- Often curds. a substance consisting mainly of casein and the like, obtained from milk by coagulation, and used as food or made into cheese.
- any substance resembling this.
- Also called curd cheese. Chiefly Northeastern and Southern U.S. cottage cheese.
- the edible flower heads of cauliflower, broccoli, and similar plants.
- to turn into curd; coagulate; congeal.
Origin of curd
Regional variation note
Examples from the Web for curd
You may make it of milk that is entirely sweet by forming the curd with rennet.Directions for Cookery, in its Various Branches
Set it near the fire till the curd comes; fill a vat made in the form of a brick, of wheat straw or rushes sewed together.
Keep the pan covered till the curd be sufficiently firm to cut, three or four times across with a saucer, as the whey leaves it.
We drew the whey hours ago, and now we are just done putting the curd to press.The Octopus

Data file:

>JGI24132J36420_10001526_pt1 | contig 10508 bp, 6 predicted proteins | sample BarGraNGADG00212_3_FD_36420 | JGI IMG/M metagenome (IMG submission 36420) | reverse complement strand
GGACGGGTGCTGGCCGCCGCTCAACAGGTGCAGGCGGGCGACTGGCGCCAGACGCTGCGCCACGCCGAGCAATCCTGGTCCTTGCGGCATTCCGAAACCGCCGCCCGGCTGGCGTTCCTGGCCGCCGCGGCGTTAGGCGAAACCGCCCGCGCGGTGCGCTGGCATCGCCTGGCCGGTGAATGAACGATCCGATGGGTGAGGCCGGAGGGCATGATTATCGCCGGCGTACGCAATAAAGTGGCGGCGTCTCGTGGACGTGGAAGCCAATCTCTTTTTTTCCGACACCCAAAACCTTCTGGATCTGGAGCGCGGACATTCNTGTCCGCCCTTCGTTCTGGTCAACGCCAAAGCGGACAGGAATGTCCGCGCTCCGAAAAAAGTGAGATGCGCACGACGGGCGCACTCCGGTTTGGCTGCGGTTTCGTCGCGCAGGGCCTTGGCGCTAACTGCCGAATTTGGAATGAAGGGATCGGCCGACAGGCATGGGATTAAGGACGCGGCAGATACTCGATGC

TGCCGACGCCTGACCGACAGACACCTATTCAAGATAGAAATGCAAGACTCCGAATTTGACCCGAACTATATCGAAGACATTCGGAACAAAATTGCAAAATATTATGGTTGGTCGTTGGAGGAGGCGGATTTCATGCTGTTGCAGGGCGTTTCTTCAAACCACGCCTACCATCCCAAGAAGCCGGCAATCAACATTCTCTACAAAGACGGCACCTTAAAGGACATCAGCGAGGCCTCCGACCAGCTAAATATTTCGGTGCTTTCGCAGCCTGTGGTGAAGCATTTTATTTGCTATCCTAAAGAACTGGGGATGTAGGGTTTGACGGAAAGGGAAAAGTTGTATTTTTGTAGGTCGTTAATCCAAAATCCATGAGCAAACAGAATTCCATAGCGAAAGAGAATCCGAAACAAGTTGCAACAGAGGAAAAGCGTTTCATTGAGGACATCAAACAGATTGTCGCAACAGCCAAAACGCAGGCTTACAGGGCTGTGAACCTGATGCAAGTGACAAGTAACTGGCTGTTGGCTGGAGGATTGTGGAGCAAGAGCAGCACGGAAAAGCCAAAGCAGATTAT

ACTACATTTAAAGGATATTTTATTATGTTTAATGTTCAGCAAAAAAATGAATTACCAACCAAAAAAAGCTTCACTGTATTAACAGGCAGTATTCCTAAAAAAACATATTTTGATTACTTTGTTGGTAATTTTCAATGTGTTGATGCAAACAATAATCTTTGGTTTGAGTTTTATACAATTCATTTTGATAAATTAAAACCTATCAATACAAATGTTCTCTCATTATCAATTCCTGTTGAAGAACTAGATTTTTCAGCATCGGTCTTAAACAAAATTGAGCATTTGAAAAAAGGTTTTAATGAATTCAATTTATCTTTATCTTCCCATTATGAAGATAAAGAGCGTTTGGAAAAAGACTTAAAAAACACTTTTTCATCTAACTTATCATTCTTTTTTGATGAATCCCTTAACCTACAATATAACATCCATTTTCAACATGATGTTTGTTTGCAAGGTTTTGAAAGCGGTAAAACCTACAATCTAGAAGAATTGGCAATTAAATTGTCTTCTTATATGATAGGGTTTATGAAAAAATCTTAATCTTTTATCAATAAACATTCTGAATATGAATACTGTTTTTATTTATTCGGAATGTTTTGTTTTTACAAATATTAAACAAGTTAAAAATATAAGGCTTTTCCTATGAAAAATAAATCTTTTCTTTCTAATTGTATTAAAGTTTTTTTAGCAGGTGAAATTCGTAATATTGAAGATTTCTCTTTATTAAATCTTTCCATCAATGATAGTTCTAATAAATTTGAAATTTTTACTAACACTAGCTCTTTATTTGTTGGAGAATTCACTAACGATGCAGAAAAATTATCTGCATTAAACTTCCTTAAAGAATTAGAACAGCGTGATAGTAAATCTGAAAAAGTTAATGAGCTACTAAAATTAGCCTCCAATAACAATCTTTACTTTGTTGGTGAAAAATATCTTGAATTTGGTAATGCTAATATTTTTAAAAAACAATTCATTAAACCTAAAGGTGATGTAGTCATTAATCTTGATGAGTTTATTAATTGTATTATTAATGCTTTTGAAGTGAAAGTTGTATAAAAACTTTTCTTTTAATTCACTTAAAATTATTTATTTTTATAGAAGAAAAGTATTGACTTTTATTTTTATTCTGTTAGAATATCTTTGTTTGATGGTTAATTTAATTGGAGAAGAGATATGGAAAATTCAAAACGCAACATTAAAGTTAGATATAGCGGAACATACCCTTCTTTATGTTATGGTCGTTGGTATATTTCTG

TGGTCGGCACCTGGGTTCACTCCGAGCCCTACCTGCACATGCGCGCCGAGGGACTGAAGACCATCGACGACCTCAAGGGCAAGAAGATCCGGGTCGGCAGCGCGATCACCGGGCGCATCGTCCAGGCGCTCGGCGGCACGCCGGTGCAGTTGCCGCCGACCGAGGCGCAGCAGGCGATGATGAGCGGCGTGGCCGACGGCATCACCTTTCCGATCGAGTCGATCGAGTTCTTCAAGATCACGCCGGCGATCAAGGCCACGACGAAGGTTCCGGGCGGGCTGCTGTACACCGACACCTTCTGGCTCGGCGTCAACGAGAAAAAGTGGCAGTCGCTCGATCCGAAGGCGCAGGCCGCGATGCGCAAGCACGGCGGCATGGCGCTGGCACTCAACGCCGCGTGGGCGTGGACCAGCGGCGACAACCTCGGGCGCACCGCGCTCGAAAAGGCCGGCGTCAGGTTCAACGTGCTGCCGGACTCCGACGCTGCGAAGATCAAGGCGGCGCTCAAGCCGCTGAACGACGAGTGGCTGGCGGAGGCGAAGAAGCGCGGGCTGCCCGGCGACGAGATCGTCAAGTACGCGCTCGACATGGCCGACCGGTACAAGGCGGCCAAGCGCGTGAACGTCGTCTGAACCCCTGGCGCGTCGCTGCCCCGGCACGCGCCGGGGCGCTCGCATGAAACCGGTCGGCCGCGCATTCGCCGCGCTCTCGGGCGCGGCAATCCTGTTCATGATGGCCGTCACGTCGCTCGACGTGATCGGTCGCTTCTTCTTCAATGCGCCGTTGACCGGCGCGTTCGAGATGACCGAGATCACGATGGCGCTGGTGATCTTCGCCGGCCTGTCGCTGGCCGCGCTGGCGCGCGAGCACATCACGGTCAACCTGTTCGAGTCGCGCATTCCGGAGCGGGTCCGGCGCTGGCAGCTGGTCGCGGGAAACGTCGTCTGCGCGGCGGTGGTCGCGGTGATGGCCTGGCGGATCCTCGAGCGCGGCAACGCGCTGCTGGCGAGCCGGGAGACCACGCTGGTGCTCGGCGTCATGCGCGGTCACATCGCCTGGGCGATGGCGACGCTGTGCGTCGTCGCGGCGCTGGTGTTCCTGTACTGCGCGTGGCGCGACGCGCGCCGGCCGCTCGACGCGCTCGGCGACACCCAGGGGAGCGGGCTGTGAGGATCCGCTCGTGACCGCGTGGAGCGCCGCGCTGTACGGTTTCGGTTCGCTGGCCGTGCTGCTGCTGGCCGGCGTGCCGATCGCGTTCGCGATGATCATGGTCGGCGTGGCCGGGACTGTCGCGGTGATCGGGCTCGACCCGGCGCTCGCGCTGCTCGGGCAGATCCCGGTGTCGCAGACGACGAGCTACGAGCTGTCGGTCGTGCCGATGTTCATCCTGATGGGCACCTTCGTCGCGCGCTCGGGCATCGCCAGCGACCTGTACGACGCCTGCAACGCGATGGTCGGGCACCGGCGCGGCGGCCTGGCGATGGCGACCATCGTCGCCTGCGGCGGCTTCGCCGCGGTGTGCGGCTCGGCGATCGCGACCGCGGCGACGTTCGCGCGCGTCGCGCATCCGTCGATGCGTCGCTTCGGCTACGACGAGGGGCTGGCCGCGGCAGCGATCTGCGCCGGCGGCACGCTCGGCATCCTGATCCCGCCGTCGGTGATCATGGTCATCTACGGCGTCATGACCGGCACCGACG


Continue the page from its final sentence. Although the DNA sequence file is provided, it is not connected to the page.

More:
The butter is the lightest and the curd is the heaviest constituent.The Stock-Feeder's Manual
Charles Alexander Cameron
- (often plural) a substance formed from the coagulation of milk by acid or rennet, used in making cheese or eaten as a food
- something similar in consistency
- to turn into or become curd
Word Origin and History for curd
c.1500, metathesis of crud (late 14c.), originally "any coagulated substance," probably from Old English crudan "to press, drive," from PIE root *greut- "to press, coagulate," perhaps via ancestor of Gaelic gruth (because cognates are unknown in other Germanic or Romance languages).